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Vitamin E is a special antioxidant that protects fats in the body, like those found in cell membranes and around nerve cells. In nature, vitamin E is made up of two types of molecules: tocopherols and tocotrienols; most vitamin E supplements, however, are made of a single tocopherol. A preliminary study found that the tocotrienols accumulate in important body tissues like the skin, brain, and heart, and improve markers of liver health in people with liver disease, suggesting that they may provide unique antioxidant protection.
The study, published in the Journal of Nutrition, included 16 healthy people and 28 people in the hospital for heart, liver, or brain surgeries, or for plastic surgery related to obesity. The healthy participants took 400 mg of tocotrienols per day for 12 weeks and provided blood and skin samples to measure vitamin E concentrations at the beginning and end of the study. The surgery patients took either 400 mg of tocopherols or 400 mg of tocotrienols per day for an average of 20 weeks. Vitamin E concentrations were measured in tissue samples taken from their surgery sites and were compared to those in similar control tissues collected from autopsies.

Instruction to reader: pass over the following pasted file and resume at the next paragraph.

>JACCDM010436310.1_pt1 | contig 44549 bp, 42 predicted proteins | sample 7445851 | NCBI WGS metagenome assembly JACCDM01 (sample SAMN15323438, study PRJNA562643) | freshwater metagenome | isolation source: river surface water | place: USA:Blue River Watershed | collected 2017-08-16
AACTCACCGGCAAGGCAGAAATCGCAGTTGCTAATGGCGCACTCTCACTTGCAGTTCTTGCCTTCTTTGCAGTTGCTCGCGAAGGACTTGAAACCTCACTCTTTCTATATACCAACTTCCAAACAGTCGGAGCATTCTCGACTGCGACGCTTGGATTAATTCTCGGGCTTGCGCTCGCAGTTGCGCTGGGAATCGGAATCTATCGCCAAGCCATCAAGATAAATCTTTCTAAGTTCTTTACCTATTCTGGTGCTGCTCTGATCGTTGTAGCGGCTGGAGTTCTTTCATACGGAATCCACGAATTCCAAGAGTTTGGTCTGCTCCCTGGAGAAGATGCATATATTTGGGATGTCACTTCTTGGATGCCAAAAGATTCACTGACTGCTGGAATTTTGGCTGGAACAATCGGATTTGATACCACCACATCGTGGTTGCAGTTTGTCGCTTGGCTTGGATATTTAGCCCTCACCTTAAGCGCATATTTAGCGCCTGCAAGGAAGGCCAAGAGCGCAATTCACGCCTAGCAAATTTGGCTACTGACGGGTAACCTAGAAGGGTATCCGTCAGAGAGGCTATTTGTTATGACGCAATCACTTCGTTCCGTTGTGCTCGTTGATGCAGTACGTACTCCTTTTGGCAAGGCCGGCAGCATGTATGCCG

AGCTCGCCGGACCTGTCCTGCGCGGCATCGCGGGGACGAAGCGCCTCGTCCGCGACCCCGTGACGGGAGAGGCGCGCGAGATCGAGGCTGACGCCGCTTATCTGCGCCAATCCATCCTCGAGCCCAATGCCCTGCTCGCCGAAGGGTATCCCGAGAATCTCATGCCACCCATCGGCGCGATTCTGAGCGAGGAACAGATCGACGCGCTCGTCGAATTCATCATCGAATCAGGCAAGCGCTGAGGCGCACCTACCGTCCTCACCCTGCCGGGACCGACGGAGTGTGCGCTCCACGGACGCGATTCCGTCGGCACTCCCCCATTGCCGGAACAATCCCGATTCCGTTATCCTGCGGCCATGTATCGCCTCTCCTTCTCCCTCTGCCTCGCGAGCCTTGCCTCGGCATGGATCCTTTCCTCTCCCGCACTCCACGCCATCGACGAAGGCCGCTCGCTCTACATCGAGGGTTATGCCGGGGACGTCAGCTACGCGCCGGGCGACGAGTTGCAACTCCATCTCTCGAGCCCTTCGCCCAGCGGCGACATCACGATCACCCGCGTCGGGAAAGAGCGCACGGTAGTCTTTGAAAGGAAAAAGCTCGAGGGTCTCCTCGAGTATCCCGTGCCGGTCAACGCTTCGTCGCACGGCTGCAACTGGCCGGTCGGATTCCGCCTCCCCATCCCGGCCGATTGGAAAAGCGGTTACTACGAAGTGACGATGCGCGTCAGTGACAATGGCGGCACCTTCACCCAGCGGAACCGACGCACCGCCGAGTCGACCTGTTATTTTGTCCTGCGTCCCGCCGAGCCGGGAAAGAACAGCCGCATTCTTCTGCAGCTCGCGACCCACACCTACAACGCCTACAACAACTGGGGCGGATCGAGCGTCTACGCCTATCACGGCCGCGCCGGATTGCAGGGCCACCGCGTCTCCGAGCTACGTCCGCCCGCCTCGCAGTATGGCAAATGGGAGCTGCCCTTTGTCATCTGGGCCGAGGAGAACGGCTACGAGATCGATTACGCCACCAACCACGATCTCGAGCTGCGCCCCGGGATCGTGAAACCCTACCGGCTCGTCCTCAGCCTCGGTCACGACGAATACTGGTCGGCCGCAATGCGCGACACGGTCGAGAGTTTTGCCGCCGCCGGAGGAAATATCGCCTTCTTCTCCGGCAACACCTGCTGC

Researchers found that, after supplementation, tocotrienol levels:
“This work provides, to our knowledge, the first evidence demonstrating that orally supplemented tocotrienols are transported to vital organs of adult humans,” the study’s authors said. This suggests tocotrienols may play critical roles in these tissues, roles that have not been demonstrated in previous vitamin E research, in which only alpha-tocopherol was used and benefits have been marginal or absent. Eating vitamin E–rich foods has shown more consistent benefits than taking alpha-tocopherol supplements, and this study adds to the evidence that tocotrienols in natural vitamin E may be part of the reason.
Here are some ways to ensure that you get the most from your vitamin E:
(J Nutr 2013;142:513–9)